Key Actions:

Key Action Responsible DueDate Status Comments Documents
Continues to play a leading role in the domestication and implementation of global and continental agendas through initiating local mechanisms and South-South and Triangular Cooperation.
[Added: 2017/11/15] [Last Updated: 2018/08/28]
UNDP in partnership with the National Treasury, Department of Planning, Monitoring and Evaluation, and statistics South Africa 2018/08 Completed In addition of UNDP leading the domestication of the SDGs in South Africa through the sector working groups, the CO is also working in partnership with the Department of Monitoring and Evaluation to strengthen the M&E system in the country and in Africa as whole. The first M&E Indaba that took place in South Africa in 2017 has led to the UN and DPME developing a MoU to facilitate the implementation of the UN/Government Strategic Cooperation Framework (SCF). Recently, DPME together with the UN M&E Group led a training of a delegation of masters and PhD students from 2 universities and delegations from some of the African countries. The SDGs Indicator Baseline Report for South Africa has been completed. History
4. Recommendation:

UNDP and National Treasury need to reach consensus on what Cost Sharing arrangements between Government and UNDP mean. This should address the National Treasury requirements in terms of accountability for government funds but also factor UNDP requirements and constraints. This clarity and agreement are necessary to resolve the outstanding issues and bottlenecks that are currently being experienced when UNDP gets into agreements with government departments.

Management Response: [Added: 2017/11/15]

Do not concur with the recommendation, the current 2013 – 2017 Country Programme Document (CPD) was developed in consultation with the key stakeholders including the government departments. For the implementation of the current CPD, a Country Programme Action Plan (CPAP) which was also developed in consultation with key stakeholders was subsequently signed by the National Treasury and UNDP in 2013. The issue of Cost-sharing Agreements (CSA) is clearly articulated in the CPAP (refer pages 24 – 28, and signage page on page 31).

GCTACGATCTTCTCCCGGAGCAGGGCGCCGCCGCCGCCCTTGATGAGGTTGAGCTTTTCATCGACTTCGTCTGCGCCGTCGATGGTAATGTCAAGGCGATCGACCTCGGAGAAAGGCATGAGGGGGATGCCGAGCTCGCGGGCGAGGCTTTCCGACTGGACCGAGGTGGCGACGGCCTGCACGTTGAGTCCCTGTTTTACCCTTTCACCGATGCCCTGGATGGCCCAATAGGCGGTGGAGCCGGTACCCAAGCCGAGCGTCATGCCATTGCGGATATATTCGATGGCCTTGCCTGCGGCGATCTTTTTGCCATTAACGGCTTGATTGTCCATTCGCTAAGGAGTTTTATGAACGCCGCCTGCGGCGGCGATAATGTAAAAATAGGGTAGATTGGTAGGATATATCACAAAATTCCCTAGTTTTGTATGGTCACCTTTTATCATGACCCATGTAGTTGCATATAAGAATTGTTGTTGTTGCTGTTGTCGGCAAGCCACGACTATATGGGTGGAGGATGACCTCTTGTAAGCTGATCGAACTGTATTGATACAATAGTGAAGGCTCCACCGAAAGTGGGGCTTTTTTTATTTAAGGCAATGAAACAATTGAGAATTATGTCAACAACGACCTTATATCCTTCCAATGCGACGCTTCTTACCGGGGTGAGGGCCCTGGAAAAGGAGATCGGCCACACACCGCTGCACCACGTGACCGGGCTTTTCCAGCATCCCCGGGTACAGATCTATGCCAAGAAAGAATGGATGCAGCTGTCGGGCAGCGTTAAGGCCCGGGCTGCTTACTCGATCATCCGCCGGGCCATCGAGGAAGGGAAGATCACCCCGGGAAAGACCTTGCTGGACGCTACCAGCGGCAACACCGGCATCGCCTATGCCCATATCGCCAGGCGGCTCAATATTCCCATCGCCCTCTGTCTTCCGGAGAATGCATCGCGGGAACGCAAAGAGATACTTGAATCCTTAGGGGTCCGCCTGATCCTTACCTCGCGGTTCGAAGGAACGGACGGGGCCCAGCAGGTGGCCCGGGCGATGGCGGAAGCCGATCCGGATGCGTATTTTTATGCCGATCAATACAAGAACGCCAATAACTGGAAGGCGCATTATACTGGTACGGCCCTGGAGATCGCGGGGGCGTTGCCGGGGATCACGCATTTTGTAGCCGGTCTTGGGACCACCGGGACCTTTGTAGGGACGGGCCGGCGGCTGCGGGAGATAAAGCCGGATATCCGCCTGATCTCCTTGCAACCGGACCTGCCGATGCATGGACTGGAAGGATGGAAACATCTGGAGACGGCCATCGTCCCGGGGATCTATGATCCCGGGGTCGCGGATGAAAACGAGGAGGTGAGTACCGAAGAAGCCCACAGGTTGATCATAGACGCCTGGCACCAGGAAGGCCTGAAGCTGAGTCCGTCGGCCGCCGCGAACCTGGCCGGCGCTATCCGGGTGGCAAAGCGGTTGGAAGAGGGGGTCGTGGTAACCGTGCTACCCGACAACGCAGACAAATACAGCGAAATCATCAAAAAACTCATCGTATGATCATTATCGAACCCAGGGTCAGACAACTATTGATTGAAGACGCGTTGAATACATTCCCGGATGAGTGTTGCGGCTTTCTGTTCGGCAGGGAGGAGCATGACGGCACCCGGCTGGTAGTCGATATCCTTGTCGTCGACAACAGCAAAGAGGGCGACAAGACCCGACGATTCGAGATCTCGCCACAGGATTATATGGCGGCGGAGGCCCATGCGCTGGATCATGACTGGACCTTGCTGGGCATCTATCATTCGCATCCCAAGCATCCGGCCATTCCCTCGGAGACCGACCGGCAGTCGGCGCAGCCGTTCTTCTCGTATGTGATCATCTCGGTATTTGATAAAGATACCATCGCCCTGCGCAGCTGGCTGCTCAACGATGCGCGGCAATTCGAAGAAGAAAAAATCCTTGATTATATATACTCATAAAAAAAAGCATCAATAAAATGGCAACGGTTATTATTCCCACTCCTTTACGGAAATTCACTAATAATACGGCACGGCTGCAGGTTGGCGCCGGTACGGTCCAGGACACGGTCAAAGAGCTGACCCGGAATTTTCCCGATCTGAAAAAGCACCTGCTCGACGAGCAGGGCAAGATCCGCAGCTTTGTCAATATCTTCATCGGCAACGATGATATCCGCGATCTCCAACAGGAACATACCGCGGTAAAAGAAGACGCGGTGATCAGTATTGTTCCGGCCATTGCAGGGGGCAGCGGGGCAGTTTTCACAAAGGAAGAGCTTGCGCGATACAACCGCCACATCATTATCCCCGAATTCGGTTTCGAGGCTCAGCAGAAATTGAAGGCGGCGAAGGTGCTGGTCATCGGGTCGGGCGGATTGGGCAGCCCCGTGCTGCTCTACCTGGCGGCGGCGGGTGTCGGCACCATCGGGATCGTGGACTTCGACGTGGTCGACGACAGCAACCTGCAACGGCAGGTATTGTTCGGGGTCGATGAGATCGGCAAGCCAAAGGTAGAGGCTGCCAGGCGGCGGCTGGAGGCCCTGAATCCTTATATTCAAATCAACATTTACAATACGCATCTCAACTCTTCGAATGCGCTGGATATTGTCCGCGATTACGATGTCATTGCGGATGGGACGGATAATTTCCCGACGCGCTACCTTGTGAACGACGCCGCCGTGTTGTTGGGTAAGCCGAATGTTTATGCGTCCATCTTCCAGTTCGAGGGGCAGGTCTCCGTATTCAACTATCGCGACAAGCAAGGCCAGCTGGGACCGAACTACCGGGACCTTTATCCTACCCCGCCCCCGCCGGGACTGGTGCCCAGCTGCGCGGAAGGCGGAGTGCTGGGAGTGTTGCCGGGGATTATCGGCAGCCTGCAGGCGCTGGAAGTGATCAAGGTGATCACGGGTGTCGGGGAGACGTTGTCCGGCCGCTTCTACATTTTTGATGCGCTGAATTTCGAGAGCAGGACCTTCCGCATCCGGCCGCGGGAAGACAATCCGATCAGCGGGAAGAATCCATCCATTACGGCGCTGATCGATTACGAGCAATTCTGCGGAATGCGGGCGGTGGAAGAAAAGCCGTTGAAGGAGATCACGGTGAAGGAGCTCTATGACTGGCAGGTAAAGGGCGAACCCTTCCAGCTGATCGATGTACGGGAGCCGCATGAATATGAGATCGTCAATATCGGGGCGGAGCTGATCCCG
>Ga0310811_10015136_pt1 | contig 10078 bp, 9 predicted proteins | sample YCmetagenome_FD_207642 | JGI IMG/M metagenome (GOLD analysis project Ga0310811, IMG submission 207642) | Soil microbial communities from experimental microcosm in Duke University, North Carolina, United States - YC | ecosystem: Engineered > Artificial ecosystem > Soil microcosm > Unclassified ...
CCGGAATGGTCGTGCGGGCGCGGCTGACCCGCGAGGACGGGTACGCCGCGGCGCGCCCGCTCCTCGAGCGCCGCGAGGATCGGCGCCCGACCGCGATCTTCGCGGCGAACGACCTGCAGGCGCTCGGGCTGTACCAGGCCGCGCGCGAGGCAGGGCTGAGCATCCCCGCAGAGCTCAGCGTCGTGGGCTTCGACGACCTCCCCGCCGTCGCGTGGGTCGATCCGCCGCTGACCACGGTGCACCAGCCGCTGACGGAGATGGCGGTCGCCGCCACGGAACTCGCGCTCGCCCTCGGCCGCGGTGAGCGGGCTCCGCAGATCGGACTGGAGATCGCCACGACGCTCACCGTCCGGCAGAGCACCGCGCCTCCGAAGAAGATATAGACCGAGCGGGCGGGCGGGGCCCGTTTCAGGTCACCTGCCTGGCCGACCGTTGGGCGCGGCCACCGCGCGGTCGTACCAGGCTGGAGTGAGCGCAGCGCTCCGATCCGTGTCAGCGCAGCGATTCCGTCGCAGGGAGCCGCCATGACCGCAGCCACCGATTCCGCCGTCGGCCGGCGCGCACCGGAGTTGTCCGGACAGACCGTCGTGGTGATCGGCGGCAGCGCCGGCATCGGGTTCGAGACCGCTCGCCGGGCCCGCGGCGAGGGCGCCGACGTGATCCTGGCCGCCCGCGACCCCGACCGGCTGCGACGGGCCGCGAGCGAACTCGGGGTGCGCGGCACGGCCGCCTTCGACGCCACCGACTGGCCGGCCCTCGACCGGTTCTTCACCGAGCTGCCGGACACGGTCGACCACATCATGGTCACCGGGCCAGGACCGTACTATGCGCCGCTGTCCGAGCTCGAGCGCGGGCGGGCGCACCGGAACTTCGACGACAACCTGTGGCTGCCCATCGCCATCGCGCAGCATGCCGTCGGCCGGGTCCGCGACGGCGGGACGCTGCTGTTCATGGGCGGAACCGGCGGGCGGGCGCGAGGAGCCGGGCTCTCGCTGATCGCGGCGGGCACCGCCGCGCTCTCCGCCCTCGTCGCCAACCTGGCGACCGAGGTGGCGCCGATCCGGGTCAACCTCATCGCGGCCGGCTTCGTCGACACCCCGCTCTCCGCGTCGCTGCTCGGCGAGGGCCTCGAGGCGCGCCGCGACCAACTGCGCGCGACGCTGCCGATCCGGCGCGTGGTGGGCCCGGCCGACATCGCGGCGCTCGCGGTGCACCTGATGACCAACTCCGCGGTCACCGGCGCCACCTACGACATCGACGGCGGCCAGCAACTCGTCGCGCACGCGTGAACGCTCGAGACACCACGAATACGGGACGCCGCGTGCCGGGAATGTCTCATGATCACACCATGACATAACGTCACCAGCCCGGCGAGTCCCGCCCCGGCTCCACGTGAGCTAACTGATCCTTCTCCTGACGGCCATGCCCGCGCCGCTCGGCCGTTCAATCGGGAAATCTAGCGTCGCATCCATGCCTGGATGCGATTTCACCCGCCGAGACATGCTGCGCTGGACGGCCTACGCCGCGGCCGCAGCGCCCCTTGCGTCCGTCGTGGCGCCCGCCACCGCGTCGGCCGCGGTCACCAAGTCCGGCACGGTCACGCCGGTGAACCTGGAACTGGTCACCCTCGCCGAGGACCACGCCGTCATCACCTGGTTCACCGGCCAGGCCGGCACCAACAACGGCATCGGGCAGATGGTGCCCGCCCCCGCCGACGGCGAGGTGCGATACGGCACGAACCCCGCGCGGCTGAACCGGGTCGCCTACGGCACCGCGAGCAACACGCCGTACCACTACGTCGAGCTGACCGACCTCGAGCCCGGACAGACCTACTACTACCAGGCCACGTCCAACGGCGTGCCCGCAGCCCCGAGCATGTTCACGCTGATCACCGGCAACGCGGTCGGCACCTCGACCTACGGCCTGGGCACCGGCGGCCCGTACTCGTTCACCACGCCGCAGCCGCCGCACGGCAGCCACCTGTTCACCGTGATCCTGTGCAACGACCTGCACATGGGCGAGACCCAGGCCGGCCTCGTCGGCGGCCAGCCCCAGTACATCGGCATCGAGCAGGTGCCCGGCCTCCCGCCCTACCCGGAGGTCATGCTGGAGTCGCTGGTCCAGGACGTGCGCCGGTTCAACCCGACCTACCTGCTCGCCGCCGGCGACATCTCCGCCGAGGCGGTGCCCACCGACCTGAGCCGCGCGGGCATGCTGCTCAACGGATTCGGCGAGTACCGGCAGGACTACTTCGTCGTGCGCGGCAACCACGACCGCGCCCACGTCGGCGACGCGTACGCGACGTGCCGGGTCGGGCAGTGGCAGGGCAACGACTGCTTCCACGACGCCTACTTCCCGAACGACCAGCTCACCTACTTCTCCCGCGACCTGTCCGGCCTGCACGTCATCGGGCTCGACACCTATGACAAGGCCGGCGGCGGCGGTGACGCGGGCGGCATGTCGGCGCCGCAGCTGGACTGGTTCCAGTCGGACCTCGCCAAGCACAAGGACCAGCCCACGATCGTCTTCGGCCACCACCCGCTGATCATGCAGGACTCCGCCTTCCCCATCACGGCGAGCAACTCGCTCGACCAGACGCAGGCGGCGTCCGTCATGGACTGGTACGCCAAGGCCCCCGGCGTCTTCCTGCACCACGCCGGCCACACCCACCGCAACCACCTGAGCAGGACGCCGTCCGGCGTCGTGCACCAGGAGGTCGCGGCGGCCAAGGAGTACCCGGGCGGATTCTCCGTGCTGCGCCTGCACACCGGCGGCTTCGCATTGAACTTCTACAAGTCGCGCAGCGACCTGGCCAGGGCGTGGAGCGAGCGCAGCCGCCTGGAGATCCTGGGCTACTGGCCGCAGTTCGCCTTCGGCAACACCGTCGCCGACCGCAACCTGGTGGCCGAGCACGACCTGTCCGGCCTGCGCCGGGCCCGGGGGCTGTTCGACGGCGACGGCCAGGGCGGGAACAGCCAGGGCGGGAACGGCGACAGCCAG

In addition to the signed CPAP by the National Treasury, Project Documents and Cost-sharing Agreements are developed in collaboration with individual implementing partners which are also signed by UNDP and individual implementing partners. For example, in 2014, National Treasury itself signed the CSA with UNDP for the ODA project partnership project. The only concern raised on the GM was clarified with National Treasury.

On annually basis, National Treasury also approves Annual Work Plans (AWPs) submitted by UNDP detailing annual programme scope and allocated budgets. However, starting in 2015, National Treasury requires UNDP to provide evidence to show that AWPs are endorsed by the implementing partners (especially Government Departments).

Key Actions:

Key Action Responsible DueDate Status Comments Documents
UNDP to continue engagement with government to clarify the issue of cost-sharing
[Added: 2018/08/28]
UNDP, National Treasury 2018/08 Completed Several engagements with National Treasury are continuing since 2015 History
5. Recommendation:

UNDP needs to be more strategic and work out what technical expertise is needed by South Africa in areas that UNDP can make an impact, as well as at which levels it must work. UNDP should look at its current successes and use that experience to inform future planning. Secondly, UNDP needs to assess the technical expertise, financial resources and the capacity of staff and tailor make its support to the capacity that it has. Further, UNDP should consider bringing on board critical expertise that is needed in South Africa on a long term or consultancy basis to respond to the challenges and needs of South Africa.

Management Response: [Added: 2017/11/15]

Since 1994, UNDP has been providing local and international technical expertise as required by government. Terms of References for hiring of the technical experts are developed in collaboration with government counterparts and are usually signed jointly by both parties. For an example, in partnership with UN participating agencies, UNDP brought Local and international experts to support government to develop a Disability Rights Based M&E system and related tools, and finalisation of the White Paper on the Rights of People with Disabilities. The success of this partnership has led to government establishing a disability fund and Cabinet’s recognition of South African Sign Language as the twelfth Official Language.